Thursday, October 04, 2007

Paul's co-ministers

It's fascinating that Paul would have so many co-ministers of the gospel and leaders in the church in Rome who were women. In the first century, women were not always highly regarded. Their society was still set up in a male dominated hierarchy. But when Paul said in Galatians 3, "There is neither Jew nor Greek, slave nor free, male nor female...," he really meant it.

Romans 16 gives us a glimpse into just how many women were active leaders in the church helping Paul do his work of spreading the gospel. The first person mentioned in his personal greeting at the end of the letter is Phoebe. By "commending" her to the church in Rome, it was likely that Paul sent his letter with her. One of the most important letters of the New Testament was not given to man for delivery. I was put in the hands of a faithful woman of God. And Paul calls her a "diakonon." This is the Greek word that means "deacon."

Some translations of the bible try to cover over this by translating the word "servant." And you can translate "diakonos" as "servant" sometimes. But in other places in scripture that refer to a person's role in the church, this Greek word is always translated "deacon." The reason translators change it to "servant" in this case is because Phoebe is a woman. They don't want to admit that Paul considered women deacons of his church. Women took on significant leadership roles in the church, even in the first century. Paul also lets the people in Rome know that Phoebe wasn't just a help to the church, but was a specific help to him in his ministry.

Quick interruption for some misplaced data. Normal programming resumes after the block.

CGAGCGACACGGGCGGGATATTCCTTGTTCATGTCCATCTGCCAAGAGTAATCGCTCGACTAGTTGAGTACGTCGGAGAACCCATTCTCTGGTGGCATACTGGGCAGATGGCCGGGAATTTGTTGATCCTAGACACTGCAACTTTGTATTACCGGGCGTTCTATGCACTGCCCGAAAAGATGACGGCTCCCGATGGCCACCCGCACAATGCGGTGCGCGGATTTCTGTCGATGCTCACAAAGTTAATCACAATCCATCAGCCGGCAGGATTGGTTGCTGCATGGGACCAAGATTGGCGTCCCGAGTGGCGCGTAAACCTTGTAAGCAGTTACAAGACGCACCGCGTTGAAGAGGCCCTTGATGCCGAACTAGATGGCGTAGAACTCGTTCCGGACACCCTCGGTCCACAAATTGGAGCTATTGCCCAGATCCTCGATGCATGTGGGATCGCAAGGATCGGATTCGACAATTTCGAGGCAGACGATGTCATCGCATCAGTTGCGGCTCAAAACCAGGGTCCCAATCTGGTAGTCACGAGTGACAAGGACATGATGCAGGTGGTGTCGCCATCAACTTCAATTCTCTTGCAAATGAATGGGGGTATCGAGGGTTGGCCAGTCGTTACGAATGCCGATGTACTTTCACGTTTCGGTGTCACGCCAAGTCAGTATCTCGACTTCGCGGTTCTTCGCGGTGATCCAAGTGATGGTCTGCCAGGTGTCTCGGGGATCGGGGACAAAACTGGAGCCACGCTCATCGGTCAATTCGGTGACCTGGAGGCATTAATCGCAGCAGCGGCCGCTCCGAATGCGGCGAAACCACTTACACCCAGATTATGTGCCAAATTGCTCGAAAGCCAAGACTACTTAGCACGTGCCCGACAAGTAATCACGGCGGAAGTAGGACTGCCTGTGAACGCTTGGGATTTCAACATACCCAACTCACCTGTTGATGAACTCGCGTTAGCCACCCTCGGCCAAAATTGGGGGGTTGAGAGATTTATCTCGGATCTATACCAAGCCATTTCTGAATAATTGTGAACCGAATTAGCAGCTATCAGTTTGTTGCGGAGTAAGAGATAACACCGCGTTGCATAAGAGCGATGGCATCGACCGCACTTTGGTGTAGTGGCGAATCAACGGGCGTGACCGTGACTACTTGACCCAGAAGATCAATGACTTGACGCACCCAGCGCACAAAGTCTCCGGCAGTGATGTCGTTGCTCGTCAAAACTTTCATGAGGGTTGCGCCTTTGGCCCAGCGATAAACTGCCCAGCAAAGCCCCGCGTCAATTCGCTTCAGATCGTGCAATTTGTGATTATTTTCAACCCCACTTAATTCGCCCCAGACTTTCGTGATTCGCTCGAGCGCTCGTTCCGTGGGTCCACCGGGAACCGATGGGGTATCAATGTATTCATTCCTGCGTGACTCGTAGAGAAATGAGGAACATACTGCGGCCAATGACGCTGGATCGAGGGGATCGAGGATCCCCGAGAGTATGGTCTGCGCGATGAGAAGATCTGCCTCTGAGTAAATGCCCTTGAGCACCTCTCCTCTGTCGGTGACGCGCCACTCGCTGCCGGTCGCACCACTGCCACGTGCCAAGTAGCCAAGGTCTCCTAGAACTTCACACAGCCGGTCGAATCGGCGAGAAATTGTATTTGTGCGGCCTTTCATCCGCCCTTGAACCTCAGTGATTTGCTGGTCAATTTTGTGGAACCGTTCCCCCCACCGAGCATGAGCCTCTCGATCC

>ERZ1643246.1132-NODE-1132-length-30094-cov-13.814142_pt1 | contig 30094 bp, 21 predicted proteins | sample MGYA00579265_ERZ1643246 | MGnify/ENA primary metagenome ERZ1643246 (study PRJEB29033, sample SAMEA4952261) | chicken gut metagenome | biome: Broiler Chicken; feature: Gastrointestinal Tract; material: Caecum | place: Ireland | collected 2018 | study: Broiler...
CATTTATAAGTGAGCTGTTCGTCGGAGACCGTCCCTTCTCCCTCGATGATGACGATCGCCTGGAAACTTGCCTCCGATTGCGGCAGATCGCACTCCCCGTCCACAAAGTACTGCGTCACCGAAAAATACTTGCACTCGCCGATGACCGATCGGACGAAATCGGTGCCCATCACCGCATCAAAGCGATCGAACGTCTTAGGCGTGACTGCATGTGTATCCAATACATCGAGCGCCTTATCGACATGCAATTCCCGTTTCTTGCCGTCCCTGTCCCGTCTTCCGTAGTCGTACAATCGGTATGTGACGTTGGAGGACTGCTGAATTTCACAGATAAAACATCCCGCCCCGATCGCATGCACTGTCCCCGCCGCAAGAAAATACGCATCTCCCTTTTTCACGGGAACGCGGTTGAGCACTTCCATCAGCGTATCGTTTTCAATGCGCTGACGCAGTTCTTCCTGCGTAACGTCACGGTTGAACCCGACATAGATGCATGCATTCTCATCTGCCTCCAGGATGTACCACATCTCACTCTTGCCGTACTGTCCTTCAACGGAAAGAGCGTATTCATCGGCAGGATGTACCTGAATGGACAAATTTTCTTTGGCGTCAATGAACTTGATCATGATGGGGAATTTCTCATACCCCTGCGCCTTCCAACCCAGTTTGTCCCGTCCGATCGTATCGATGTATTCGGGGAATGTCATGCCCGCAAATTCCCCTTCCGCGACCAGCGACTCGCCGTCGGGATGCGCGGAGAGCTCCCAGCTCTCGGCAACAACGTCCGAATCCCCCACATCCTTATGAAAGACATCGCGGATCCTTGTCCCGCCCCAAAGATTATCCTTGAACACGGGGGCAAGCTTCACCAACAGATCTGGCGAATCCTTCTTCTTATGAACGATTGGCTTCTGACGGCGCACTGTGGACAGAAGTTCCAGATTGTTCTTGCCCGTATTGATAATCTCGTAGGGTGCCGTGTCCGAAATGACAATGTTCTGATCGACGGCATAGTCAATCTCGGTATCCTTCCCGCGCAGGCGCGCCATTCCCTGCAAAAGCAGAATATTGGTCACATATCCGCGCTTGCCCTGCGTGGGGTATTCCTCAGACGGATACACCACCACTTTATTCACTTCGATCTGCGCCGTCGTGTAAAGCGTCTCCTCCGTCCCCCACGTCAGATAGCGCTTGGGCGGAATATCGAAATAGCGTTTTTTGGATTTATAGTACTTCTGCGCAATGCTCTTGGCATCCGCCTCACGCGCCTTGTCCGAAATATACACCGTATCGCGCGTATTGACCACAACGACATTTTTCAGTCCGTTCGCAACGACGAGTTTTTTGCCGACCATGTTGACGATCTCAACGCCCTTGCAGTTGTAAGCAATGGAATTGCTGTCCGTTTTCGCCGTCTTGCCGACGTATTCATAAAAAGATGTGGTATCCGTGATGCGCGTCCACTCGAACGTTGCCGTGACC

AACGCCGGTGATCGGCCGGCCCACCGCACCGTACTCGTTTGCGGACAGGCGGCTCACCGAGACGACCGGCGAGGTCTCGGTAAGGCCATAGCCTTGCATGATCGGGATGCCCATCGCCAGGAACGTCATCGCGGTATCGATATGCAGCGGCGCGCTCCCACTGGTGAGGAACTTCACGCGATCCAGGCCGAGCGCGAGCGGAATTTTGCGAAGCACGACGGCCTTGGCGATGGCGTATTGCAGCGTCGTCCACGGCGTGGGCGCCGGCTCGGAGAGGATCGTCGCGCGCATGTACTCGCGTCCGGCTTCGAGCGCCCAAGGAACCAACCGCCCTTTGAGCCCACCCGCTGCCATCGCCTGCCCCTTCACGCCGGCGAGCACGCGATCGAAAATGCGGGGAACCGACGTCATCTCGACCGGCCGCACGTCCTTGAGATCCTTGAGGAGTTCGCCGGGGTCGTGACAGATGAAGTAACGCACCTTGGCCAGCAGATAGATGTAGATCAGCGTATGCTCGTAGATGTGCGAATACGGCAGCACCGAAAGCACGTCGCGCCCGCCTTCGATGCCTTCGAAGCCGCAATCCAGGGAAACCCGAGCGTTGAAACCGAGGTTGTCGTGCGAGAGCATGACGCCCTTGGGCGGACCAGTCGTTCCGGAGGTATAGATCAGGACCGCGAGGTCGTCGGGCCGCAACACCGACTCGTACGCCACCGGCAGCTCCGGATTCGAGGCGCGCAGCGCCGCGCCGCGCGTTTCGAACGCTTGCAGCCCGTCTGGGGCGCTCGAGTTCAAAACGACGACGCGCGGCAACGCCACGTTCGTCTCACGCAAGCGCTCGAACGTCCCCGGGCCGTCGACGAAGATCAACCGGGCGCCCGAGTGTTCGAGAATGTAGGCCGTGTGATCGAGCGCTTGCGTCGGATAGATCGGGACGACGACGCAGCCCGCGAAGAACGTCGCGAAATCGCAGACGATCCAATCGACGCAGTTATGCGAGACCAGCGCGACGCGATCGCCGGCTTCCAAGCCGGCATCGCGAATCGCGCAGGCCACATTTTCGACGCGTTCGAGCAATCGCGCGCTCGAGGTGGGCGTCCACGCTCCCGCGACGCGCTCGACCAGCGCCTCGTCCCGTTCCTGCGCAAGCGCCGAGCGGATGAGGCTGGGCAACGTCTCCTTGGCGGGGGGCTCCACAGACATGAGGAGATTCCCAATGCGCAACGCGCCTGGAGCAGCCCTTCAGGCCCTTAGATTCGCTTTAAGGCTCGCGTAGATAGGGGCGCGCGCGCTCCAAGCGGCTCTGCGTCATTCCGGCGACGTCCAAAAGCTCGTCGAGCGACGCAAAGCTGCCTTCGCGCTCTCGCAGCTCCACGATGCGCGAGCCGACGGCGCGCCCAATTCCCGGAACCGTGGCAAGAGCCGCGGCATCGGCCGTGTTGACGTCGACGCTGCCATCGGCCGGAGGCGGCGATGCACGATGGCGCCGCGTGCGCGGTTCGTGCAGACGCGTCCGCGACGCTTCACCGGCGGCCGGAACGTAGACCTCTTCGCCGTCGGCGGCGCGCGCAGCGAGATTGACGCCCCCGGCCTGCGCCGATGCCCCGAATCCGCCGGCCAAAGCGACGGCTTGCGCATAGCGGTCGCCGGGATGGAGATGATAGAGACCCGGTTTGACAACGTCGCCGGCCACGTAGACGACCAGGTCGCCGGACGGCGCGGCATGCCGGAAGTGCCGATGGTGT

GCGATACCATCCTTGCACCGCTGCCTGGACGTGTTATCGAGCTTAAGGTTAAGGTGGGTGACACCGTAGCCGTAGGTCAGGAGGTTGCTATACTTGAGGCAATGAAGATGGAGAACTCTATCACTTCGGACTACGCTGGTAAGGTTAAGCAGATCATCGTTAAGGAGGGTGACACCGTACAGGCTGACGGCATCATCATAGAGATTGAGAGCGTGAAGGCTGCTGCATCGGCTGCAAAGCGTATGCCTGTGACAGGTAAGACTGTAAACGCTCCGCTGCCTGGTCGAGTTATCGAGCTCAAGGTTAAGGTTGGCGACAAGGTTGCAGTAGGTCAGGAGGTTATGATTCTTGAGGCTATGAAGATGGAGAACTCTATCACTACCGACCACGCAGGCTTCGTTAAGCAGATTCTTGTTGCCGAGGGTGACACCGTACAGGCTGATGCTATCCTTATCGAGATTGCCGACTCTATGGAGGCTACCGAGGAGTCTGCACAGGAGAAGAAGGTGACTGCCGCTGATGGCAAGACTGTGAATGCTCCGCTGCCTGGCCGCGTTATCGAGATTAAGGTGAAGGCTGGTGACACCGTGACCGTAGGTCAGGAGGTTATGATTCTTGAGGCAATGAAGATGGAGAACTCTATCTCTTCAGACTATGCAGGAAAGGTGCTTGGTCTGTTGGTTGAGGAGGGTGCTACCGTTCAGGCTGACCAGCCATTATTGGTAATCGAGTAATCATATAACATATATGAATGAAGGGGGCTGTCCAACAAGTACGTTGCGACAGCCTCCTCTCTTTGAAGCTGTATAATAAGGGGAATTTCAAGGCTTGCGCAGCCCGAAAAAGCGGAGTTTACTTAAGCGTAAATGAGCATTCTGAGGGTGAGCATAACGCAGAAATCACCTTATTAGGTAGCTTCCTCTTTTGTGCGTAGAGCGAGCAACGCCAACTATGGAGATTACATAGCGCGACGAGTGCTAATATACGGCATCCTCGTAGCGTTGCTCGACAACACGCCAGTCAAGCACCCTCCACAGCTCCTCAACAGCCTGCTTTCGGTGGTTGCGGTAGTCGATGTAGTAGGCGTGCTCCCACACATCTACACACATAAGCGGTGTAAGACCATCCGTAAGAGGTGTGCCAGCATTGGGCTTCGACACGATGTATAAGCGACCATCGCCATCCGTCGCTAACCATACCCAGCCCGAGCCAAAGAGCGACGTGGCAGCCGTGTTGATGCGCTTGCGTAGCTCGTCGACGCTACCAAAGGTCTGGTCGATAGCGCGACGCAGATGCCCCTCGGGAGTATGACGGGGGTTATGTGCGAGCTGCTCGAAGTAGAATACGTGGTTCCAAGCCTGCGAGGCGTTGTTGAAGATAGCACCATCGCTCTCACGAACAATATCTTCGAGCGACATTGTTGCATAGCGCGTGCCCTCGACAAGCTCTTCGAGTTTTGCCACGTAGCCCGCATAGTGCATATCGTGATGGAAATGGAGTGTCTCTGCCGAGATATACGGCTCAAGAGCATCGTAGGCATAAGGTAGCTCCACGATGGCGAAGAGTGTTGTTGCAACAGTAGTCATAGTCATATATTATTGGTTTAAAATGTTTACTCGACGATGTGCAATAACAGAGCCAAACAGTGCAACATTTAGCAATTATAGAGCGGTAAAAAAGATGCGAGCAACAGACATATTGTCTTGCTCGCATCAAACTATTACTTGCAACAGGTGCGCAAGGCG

And the list goes on. Priscilla and Aquila made up the husband and wife team who taught Apollos the deeper truths of the gospel. Paul could have just mentioned Aquila as the husband and teacher. But he knew better. He worked with both Aquila and Priscilla in ministry (Acts 18). And he knows that it took both of them to disciple the great teacher Apollos.

In fact, out of the 27 people mentioned in this section of the letter to the Romans, 10 of them were women. Six of the ten get a special mention for their "work in the Lord": Phoebe, Priscilla, Junia (sometimes translated Junias), Tryphena, Tryphosa and Persis.

We get a picture here of the house churches in Rome. More than a third of the people worth mentioning were women. A third of the key people that Paul wanted to specifically greet by name were women. And out if those mentioned, six women seemed to be prominent servants and/or "deacons" in their church community.

The importance of this becomes even more evident when we realize that Rome was the capitol city of the ancient world. It was the center of power and the center of culture. It was New York City, Washington D.C., London, Paris, and Tokyo all rolled into one. And in this kind of city, Paul is acknowledging and admiring both men AND women as leaders and servants of the church.


Post a Comment

<< Home